The Big Flea Thrives on Word of Mouth

The fifth annual MV Big Flea was held last weekend in Alexandria, Virginia.  This year the annual flea market raised an impressive $30,619 from nearly 2,000 attendees.

Since 2007, the MV Big Flea has raised $93,481 for the Mount Vernon Community School PTA. Not bad for a public elementary school where 2/3rds of the kids qualify for free and reduced-price lunches.

But what’s even more surprising is the role word-of-mouth communications have  played in the Big Flea’s success.

“We don’t have a big advertising budget,” said MV Big Flea spokesperson Maria Getoff.  “We’ve spent less than $1,000 on advertising, and about $7,500 total, to organize and promote the event since 2007.  Instead, we’ve relied on inexpensive grassroots and word of mouth communications tactics to spread the word.”

Local community listservs are the MV Big Flea’s primary means for reaching thousands of potential donors and event attendees.  Organizers do their best to to make the messages “sticky” so they have staying power and spread throughout the community (see here and here).

Organizers rely heavily on other online resources: Craigslist to sell items (and promote the event), Freecycle to get rid of the leftovers, a WordPress blog for a website and targeted Facebook ads to raise awareness in the week before the event.

Old fashioned tactics like personal meetings with community leaders, yard signs and photocopied flyers also help spread the word.  As a result, despite a very limited presence in the local media, the MV Big Flea is widely known in Alexandria and attended by thousands each year.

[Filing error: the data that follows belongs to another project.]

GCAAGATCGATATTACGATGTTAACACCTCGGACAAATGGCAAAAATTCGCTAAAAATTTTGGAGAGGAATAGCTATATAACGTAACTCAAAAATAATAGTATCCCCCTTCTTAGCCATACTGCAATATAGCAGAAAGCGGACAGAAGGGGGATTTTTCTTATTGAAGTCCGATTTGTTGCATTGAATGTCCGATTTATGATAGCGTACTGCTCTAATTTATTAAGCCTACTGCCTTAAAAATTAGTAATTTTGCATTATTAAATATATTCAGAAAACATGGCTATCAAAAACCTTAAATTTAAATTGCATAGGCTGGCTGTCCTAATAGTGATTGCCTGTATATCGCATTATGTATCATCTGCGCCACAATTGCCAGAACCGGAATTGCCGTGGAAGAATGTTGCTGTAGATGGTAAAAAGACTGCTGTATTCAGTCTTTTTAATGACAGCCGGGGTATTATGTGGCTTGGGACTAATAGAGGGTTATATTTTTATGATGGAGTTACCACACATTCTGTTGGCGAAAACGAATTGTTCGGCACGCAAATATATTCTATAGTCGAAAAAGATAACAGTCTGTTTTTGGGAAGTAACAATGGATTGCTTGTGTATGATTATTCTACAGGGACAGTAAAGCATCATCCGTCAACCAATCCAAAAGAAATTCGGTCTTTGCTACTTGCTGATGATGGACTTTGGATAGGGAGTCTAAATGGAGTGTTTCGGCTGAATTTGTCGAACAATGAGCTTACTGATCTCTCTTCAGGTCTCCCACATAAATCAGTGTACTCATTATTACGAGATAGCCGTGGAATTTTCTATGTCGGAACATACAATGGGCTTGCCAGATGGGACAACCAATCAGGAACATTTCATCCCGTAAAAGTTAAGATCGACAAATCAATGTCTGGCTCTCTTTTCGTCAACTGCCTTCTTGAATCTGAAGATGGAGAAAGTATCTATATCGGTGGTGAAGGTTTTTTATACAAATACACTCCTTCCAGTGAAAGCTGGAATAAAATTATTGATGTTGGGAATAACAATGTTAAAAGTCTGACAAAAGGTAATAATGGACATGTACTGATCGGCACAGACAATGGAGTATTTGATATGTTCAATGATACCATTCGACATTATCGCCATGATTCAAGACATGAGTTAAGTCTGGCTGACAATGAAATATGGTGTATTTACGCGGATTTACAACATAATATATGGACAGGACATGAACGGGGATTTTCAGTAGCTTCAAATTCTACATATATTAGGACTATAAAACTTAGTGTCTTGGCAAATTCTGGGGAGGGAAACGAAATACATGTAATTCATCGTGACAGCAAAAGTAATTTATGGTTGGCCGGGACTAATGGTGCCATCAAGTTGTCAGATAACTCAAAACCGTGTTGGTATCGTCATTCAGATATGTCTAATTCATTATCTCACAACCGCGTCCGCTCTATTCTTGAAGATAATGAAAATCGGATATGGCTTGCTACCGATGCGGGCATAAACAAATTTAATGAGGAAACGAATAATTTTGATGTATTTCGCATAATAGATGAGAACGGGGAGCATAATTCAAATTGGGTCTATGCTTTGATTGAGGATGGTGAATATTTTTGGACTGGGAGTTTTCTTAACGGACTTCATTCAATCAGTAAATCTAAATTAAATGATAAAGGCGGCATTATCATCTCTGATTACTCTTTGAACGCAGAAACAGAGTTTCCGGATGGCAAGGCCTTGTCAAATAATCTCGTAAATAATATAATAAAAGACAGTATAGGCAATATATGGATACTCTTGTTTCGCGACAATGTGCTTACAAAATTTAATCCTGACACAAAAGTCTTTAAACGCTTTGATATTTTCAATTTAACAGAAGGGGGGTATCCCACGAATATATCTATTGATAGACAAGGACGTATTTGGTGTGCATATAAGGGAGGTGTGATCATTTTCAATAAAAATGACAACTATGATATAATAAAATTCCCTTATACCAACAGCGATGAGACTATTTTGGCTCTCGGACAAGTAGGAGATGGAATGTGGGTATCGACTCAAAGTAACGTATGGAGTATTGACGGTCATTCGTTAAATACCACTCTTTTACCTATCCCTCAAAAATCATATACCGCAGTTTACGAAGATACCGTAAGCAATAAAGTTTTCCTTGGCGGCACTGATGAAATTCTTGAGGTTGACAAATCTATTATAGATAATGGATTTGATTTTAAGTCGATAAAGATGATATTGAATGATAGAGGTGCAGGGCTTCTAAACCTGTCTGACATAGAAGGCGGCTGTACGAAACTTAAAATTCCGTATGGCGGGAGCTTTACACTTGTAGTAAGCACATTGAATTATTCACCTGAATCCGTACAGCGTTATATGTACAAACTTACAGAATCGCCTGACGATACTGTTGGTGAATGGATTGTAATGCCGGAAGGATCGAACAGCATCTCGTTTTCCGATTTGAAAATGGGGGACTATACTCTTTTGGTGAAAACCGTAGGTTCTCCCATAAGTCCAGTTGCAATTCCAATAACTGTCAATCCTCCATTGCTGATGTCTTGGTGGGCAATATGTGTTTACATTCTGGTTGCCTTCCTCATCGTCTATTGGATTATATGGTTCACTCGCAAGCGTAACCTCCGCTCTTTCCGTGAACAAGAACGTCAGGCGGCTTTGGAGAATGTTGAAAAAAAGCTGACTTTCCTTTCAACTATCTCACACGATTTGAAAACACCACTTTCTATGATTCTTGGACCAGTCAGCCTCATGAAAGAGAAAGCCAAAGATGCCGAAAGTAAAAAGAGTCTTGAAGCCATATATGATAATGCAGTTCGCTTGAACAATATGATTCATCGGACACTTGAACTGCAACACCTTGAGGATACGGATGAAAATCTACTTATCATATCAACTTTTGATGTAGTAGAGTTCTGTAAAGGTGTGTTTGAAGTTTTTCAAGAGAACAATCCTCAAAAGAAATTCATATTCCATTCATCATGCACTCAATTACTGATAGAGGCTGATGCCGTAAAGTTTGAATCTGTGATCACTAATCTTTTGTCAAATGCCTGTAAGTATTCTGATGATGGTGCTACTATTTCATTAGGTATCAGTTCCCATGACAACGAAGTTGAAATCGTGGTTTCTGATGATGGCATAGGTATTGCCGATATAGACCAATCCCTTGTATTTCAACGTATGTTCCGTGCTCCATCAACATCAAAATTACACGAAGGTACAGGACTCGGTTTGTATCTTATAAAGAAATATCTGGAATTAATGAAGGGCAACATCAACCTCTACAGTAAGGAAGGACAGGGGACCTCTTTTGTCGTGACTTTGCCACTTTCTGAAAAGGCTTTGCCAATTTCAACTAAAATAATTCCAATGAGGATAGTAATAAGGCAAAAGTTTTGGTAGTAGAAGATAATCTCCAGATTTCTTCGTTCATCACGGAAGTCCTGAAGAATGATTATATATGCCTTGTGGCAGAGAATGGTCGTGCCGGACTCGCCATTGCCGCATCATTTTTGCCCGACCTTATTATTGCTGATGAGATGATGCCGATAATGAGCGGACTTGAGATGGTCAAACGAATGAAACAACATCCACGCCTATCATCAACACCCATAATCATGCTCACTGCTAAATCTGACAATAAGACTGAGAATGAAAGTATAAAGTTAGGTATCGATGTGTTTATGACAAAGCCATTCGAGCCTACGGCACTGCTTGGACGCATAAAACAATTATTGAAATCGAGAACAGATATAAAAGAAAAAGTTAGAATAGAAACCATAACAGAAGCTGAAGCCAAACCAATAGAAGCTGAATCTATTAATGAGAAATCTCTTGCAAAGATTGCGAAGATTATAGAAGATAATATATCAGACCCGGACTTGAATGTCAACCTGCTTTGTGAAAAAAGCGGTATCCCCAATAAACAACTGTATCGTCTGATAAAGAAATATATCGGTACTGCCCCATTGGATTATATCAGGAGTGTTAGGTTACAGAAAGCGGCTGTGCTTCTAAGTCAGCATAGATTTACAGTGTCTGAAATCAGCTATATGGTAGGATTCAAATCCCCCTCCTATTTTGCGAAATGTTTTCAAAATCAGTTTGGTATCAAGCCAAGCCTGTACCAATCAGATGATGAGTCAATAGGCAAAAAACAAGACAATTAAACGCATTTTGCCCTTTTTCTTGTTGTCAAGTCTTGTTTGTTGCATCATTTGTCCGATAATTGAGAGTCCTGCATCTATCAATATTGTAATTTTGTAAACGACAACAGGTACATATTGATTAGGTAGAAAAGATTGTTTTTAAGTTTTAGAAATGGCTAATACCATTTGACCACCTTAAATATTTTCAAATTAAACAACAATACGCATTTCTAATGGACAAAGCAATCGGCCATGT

mvbigflea.com

Kids Raise $1,216.17 for Haitian Relief

Blessed with clear, crisp weather, four elementary school students and their friends raised more than $1,000 at a bakesale to help with Haitian relief efforts.

The bakesale, held on Saturday, January 23rd at the Del Ray Farmer’s Market in Alexandria, Virginia included dozens of homemade cookies, cakes and other sweets for purchase.

“It was fun!” exclaimed Diane Wood, “and the cookies were really good!  I bought some and planned to give them away but ate all of them myself.  That was a very generous endeavor,” she said, ‘and a wonderful way for kids to help.  I’m glad it was such a success!

Leading the effort were Del Ray’s Skylar and Rain Camerlinck (8 and 6 years old) and Mein and Phoebe LaMountain (10 and 8 years old). They were greatly assisted by Jackie Camerlick, who spent many hours organizing and packaging, many of their friends and community members who donated baked goods to sell.